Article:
A hammertoe is a toe with a joint permanently buckled downward. It may be flexible or stiff, and may occur on any toe. Hammertoes occur when abnormalities in the function of the foot cause ligaments and tendons to tighten. This results in the toe's joints bending, cocking the toe upward.
Second digit hammertoe
Pain from hammertoes usually occurs when shoes rub on the prominent portion of the toe. The result is inflammation and possibly corns, calluses or ulceration.
Hammertoe causing ulcertion.
Early on in the process of forming a hammertoe, the toe remains
flexible, and will straighten when pressure is applied to the buckled
area. As time passes, the toe can become permanently contracted and
rigid. Painful calluses on the bottom of the foot may accompany rigid
hammertoes because of increased pressure generated on the joint due to
the contracted toe.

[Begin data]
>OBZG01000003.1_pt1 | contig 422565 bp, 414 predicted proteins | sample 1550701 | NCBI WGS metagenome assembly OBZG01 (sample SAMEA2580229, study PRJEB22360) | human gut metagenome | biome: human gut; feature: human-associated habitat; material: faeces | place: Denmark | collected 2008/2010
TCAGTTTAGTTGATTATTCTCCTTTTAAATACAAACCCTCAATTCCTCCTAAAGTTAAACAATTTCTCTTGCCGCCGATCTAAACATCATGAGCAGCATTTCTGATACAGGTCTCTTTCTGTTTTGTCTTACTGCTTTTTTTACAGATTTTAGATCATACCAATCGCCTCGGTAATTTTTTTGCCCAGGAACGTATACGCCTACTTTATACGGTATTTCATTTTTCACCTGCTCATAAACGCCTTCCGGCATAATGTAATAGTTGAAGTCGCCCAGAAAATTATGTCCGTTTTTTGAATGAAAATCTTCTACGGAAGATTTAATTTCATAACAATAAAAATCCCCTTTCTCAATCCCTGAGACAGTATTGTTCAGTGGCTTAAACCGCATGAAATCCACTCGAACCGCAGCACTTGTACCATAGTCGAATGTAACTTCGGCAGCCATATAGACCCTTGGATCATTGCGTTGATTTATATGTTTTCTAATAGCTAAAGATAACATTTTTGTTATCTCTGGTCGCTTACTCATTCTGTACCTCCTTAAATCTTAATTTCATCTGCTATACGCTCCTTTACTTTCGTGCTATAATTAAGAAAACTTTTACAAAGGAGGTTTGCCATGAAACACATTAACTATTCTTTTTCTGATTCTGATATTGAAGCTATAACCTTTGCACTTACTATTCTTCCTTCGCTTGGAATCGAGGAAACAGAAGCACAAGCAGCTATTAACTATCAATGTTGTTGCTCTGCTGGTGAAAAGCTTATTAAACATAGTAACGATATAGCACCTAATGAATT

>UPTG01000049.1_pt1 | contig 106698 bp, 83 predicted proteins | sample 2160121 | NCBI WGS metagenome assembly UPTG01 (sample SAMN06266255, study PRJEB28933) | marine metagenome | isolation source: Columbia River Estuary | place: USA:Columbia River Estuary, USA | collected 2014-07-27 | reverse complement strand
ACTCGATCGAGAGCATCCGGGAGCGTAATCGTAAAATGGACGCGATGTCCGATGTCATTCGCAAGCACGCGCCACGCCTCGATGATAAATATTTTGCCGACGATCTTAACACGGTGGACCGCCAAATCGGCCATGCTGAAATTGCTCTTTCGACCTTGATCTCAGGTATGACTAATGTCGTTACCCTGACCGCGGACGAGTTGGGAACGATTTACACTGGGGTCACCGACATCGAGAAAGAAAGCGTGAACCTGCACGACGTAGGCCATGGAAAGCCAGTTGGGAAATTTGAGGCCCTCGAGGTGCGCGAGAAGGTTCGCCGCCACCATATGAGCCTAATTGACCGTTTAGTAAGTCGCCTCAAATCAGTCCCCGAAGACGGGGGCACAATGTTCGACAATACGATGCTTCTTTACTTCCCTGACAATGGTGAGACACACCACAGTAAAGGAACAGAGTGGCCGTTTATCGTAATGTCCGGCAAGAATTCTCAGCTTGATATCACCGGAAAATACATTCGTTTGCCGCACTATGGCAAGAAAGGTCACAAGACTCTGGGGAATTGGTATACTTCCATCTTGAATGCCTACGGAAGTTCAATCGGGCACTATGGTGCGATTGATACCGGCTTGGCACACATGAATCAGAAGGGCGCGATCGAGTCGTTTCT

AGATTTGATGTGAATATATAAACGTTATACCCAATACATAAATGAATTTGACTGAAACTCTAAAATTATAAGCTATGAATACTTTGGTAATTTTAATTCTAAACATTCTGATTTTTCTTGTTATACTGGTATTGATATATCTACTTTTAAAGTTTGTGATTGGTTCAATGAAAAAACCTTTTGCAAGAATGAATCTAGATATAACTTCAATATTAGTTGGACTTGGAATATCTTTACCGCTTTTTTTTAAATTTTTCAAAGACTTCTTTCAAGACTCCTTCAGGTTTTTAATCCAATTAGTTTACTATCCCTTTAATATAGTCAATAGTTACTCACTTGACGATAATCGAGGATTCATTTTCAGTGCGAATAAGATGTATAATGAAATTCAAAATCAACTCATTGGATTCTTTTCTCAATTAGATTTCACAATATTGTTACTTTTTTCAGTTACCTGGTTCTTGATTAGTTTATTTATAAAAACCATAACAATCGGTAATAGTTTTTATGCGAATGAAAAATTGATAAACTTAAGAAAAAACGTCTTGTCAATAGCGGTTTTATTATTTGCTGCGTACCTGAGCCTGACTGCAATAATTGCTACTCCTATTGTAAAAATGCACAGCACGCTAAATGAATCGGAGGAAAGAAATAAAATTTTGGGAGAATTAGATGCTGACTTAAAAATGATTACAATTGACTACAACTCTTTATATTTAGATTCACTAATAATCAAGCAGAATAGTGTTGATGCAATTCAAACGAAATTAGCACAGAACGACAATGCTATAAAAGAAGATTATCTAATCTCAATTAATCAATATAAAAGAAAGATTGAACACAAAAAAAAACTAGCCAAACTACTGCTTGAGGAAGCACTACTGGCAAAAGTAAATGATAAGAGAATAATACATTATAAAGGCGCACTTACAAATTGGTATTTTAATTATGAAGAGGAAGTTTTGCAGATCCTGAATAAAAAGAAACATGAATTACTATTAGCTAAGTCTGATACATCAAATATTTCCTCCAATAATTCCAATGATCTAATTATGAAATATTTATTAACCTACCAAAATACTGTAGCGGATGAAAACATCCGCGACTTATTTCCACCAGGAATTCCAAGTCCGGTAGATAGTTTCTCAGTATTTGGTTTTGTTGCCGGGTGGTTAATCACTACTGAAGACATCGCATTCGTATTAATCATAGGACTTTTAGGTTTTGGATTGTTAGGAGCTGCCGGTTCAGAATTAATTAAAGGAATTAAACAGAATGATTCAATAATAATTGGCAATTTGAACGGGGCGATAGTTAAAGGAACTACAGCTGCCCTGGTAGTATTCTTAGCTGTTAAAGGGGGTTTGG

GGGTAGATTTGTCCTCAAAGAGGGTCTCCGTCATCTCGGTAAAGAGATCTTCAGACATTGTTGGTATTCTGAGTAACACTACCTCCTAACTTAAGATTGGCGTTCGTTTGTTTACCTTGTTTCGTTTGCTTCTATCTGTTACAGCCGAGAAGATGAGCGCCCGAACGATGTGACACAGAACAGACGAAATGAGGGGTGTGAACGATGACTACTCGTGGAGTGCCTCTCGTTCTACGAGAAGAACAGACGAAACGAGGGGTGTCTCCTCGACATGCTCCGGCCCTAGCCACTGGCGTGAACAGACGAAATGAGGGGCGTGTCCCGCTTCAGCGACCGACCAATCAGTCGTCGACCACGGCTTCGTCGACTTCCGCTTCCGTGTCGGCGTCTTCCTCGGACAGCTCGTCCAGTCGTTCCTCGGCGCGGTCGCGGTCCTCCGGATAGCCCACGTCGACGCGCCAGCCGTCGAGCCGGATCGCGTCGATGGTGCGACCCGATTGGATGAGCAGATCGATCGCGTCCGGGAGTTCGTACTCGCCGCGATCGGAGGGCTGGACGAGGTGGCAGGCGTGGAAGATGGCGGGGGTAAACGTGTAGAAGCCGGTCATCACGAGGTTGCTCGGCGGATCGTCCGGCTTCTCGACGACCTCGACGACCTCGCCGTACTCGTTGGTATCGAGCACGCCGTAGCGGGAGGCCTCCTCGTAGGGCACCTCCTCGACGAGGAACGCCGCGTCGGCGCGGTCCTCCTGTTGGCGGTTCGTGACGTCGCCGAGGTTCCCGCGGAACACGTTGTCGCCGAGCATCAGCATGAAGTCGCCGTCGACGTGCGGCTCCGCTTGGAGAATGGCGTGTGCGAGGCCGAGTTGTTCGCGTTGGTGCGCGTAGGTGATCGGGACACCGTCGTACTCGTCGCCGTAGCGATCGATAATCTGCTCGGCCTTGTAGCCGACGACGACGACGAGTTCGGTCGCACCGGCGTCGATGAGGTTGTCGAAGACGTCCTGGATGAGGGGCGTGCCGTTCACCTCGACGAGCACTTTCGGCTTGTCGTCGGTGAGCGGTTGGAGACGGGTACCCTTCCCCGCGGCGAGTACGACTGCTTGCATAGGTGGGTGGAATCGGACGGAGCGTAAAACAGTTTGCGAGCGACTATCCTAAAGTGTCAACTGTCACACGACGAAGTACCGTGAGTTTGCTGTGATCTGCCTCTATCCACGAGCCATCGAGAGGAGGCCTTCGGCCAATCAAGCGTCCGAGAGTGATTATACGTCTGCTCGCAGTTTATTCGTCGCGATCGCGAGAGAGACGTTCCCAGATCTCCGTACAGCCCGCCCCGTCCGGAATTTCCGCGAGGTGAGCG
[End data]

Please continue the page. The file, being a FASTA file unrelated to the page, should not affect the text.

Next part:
Our goal is always to treat without surgery if at all possible. We are able to provide conservative treatment for hammertoes in a majority of cases. This can involve:
• Wearing supportive orthotics in shoes. This helps relieve pressure on toe deformities and allows the toes and major joints of the foot to function more appropriately.
• Wearing shoes with more room in the toe box.
• Splints or small straps to realign the toe.
• Trimming or padding corns and calluses.
Shoe with a small toe box rubs on toe causing symptoms.
In certain cases, anti-inflammatory medications may be injected to
relieve pain and inflammation.
Conservative treatments do not straighten the toe or correct the deformity. They can, however, relieve pain. In cases where conservative treatment fails, the toes can be straightened surgically. Surgical solutions are usually very effective, but to ensure the best outcomes, it is important that you choose the right surgeon and that the surgeon performs the appropriate procedure. For more information, visit our surgical solutions page.
Don’t live with toe pain. If you are experiencing symptoms call today for an appointment in our convenient Seattle office.
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Douglas Hale, DPM & Lawrence Huppin, DPM
Foot and Ankle Center of Washington, Seattle
The material provided on this web site is for informative purposes only.
If you need specific medical advice, please contact the office for an appointment.